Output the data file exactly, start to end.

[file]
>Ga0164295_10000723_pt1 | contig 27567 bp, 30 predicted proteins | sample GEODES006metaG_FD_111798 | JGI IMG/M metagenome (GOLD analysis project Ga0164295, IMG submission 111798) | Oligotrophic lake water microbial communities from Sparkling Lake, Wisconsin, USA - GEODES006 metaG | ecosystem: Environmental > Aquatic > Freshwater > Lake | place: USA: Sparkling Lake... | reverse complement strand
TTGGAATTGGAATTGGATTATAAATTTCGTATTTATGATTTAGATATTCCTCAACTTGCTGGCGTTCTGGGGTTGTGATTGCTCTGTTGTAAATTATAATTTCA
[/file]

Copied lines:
>Ga0164295_10000723_pt1 | contig 27567 bp, 30 predicted proteins | sample GEODES006metaG_FD_111798 | JGI IMG/M metagenome (GOLD analysis project Ga0164295, IMG submission 111798) | Oligotrophic lake water microbial communities from Sparkling Lake, Wisconsin, USA - GEODES006 metaG | ecosystem: Environmental > Aquatic > Freshwater > Lake | place: USA: Sparkling Lake... | reverse complement strand
TTGGAATTGGAATTGGATTATAAATTTCGTATTTATGATTTAGATATTCCTCAACTTGCTGGCGTTCTGGGGTTGTGATTGCTCTGTTGTAAATTATAATTTCA